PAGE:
4 myths of Australia’s Great Small Cities
Regional cities have a new prominence in Australian economic policy. They have been included in the Australian Government’s Smart City Agenda and are an increasing focus for state urban and regional policy. But regional cities are still widely misunderstood, presenting a real challenge if government, policymakers and regional city leaders are to get regional city policy right.
While it is accepted that regional cities house 4.5 million people and have output important to the national economy, misguided assumptions prevail that they are second rate investments compared to big cities and that they are stuck in a cycle of low (or no) growth.
The Regional Australia Institute’s new work ‘Lighting Up our Great Small Cities: Challenging Misconceptions ’ busts these myths. It sheds light on the recent economic performance of regional cities and sets expectations for their future growth.
All data supporting this work is available online via the RAI’s Great Small Cities Data Tool .
Myth 1: Slow or declining growth?
While regional cities are often characterised as having slow or negative growth, as a group their medium-term economic performance has been comparable to the economy as a whole. In fact, prior to 2007 regional city growth outpaced the growth rates of Australia’s largest cities.
Myth 2: Regional cities will be left behind in the new economy world
Australia like other developed economies is becoming services focused. It is assumed that regional cities are inevitably being left behind in this trend as significant airtime is given to the benefits of agglomeration and the recent concentration of growth in our metro capital CBDs. However the data shows regional cities are in fact making the transition. Regional cities are already producing more output in new economy industries (finance, education, health and professional services) than old industries (agriculture, mining and manufacturing), with all cities growing their new economy industries over the last decade.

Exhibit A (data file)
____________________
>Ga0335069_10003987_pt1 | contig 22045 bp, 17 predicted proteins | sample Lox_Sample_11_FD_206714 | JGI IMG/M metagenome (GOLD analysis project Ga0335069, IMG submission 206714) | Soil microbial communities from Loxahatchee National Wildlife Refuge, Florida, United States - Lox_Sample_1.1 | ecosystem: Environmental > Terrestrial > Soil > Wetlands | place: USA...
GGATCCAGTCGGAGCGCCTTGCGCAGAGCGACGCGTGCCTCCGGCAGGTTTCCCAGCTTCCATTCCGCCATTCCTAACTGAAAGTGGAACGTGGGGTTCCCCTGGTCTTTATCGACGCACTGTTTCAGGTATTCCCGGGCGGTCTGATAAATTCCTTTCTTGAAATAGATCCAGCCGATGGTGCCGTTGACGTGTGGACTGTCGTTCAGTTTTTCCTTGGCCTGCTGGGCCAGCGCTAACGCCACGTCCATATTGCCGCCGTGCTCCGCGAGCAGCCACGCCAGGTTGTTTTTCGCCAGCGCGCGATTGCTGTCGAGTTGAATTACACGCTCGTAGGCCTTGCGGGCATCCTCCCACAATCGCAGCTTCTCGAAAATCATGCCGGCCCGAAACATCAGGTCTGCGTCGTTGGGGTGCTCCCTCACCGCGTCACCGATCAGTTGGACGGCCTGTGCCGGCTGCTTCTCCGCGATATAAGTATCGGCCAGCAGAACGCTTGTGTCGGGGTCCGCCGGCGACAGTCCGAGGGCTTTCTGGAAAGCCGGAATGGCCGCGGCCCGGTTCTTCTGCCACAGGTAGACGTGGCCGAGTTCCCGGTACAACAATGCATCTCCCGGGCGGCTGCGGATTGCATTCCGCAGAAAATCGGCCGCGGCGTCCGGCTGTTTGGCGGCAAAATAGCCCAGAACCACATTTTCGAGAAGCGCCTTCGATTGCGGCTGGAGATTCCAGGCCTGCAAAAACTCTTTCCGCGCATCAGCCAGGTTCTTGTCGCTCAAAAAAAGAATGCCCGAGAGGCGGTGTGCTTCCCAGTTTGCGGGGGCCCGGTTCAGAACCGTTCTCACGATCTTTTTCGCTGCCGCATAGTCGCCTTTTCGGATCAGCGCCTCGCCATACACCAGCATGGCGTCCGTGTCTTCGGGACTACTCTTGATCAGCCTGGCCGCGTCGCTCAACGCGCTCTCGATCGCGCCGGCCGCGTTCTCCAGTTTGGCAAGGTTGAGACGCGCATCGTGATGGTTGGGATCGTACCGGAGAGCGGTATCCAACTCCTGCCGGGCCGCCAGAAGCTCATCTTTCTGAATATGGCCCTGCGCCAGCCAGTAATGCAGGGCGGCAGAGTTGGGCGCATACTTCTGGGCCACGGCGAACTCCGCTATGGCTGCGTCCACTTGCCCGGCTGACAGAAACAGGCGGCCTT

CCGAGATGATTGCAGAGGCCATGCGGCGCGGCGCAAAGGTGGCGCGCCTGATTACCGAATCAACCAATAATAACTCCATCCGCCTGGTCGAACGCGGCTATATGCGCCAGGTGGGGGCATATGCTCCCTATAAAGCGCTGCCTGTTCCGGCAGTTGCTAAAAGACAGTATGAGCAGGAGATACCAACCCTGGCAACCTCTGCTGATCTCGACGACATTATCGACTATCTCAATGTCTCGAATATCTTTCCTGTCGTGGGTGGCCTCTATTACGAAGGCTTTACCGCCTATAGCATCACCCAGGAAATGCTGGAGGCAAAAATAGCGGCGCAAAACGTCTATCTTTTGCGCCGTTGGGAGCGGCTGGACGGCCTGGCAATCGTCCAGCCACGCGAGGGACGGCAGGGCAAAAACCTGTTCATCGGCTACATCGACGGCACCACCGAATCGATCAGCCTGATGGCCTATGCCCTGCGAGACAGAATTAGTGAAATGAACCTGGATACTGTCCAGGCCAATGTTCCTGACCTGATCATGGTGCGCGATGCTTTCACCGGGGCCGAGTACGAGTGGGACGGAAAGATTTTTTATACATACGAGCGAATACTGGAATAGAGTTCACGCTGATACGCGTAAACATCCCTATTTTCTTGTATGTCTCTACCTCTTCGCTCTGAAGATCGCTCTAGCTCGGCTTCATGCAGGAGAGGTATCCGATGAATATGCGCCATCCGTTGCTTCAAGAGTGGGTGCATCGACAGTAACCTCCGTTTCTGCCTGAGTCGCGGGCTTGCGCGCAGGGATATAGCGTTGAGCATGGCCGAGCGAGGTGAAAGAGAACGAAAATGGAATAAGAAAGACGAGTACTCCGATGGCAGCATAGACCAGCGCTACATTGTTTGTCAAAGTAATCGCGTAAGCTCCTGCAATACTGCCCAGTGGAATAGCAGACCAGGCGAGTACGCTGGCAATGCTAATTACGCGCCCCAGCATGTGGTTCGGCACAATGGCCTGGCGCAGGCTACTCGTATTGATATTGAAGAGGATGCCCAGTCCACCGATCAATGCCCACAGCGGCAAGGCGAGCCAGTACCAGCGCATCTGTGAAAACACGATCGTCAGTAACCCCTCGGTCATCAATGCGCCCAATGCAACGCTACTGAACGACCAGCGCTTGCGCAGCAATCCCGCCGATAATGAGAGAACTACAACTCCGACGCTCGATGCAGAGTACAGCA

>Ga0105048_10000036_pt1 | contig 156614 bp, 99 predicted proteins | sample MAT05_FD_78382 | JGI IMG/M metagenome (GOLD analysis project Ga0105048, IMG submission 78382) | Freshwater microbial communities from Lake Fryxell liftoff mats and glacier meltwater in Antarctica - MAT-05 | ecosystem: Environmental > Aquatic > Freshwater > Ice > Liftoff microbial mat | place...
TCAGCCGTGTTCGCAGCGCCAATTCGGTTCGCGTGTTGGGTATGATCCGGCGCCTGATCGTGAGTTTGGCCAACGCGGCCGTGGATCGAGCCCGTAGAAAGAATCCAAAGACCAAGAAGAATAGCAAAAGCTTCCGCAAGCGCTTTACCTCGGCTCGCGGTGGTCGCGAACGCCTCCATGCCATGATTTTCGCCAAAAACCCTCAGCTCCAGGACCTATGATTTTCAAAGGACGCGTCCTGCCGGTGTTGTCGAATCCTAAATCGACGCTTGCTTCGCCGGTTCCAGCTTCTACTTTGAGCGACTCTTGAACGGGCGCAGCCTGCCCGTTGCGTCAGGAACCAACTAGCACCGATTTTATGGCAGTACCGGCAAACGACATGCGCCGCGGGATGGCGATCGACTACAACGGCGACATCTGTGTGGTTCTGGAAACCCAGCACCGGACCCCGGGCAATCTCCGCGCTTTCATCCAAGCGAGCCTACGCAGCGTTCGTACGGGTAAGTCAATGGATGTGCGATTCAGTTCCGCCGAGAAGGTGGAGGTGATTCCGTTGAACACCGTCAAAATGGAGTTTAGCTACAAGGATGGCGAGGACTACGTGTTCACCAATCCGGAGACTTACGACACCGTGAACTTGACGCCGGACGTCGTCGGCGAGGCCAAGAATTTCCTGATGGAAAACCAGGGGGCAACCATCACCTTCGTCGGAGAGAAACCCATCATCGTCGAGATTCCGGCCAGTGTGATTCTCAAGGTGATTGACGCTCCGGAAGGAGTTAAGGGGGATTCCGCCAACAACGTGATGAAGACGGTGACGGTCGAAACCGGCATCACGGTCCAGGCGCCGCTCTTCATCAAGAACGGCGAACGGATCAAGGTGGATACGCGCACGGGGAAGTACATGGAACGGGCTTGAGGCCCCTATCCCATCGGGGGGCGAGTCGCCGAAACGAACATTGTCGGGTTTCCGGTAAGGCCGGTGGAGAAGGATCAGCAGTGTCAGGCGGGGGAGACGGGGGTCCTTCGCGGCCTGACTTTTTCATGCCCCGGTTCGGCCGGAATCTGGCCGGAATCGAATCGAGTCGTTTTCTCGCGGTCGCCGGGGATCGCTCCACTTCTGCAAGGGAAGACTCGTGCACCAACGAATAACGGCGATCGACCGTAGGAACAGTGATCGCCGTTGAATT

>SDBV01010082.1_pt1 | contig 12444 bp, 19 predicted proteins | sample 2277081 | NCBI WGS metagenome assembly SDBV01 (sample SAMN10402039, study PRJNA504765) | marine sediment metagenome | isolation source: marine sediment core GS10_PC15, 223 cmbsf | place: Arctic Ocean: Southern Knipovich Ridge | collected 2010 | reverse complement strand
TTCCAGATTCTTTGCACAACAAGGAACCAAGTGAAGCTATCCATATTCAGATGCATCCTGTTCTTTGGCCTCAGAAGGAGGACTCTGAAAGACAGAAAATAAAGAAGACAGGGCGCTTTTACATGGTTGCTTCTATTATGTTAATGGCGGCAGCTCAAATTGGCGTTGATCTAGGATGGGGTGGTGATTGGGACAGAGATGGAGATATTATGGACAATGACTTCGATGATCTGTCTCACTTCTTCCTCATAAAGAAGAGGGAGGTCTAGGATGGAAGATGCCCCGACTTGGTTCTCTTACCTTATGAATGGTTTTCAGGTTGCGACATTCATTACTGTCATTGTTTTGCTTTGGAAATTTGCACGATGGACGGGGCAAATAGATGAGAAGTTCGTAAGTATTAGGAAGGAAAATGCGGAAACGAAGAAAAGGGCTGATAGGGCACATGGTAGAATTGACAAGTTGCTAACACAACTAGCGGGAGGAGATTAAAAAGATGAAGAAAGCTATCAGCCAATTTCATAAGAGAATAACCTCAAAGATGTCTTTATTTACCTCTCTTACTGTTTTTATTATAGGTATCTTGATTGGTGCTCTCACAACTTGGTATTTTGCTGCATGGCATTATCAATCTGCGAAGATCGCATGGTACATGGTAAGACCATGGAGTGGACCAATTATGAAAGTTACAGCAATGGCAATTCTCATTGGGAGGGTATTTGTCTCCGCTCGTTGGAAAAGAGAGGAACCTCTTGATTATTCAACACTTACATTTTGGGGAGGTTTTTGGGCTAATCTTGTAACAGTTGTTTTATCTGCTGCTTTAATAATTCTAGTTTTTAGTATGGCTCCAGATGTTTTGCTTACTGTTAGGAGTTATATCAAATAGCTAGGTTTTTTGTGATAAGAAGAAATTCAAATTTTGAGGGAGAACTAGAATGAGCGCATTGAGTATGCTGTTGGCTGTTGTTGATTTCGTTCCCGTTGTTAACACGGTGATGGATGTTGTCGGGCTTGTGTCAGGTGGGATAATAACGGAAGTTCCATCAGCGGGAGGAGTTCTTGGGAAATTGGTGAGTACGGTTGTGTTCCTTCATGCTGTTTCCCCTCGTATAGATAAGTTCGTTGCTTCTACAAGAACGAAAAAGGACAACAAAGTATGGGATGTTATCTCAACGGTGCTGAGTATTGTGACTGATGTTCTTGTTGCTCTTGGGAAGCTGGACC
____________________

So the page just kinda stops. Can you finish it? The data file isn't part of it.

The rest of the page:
Myth 3: Population size is the most important factor in predicting economic performance
Regional cities are often characterised as interesting, only when they are big. This drives a misconception that all the benefits of cities grow with population size. In fact when it comes to participation, historical growth or projected growth in output there is no statistical difference between big or small regional cities.
Myth 4: Past performance is the best predictor of future growth
While trends are important, history does not predetermine the destiny of a city. Changing macro-economic conditions are having a significant impact on regional city growth trajectories and a third of all regional cities have already, or are predicted to change their output growth trajectories in the next few years. Some high growth places are slipping back to average levels (e.g. Gladstone and Mackay) and others are expanding more rapidly (e.g. Hobart). Developing smart strategies that respond to changing trajectories is important to successful small cities policy.
What is the payoff from busting these myths?
By busting these four commonly held myths on regional cities we can provide clear focus for future urban investments in Australia. Cities need investment that cultivates their city performance, regardless of their size.
Our regional cities are shifting to new economy industries, keeping pace with metro performance and are expected to maintain growth.
The RAI’s projections of future regional city growth are positive. Regional cities have the potential to produce at least $375 billion in output in 2031, representing a 65 per cent increase from 2013 levels and a contribution of 15 per cent to the national economy. Putting this output in today’s terms, regional cities in 2031 will produce twice as much as all the new economy industries alone produce in today’s metropolitan cities.
Achieving sustained growth in regional cities will require a locally tailored policy approach. In contrast to our major cities where congestion and settlement patterns constrain performance, the goal in small cities should be to tune up the ‘economic engine’ that drives growth.
Across our diverse regional cities we need to nurture new industry specialisations, better enable local business growth, attract more people to the workforce and build on existing lifestyle and affordability advantages to stimulate investment and city growth.
A Blueprint for how to do this is featured in the companion report ‘Blueprint for Investing in City Deals: Are You Ready to Deal?’
What is your city doing to tune its economic engine?
As an extension of the RAI’s ‘Great Small Cities’ research and policy agenda, this work is practical and useful in getting ready for a City Deal. Go online to read the reports and join the conversation. We want to hear what you are doing locally to grow your city.
Do you have a burning issue that needs addressing or an idea that could grow all regional cities? If so, let us know. We look forward to sharing more in the future and welcome your comments and ongoing engagement.
For more information, contact:
Dr Leonie Pearson, Leader – Great Small Cities Program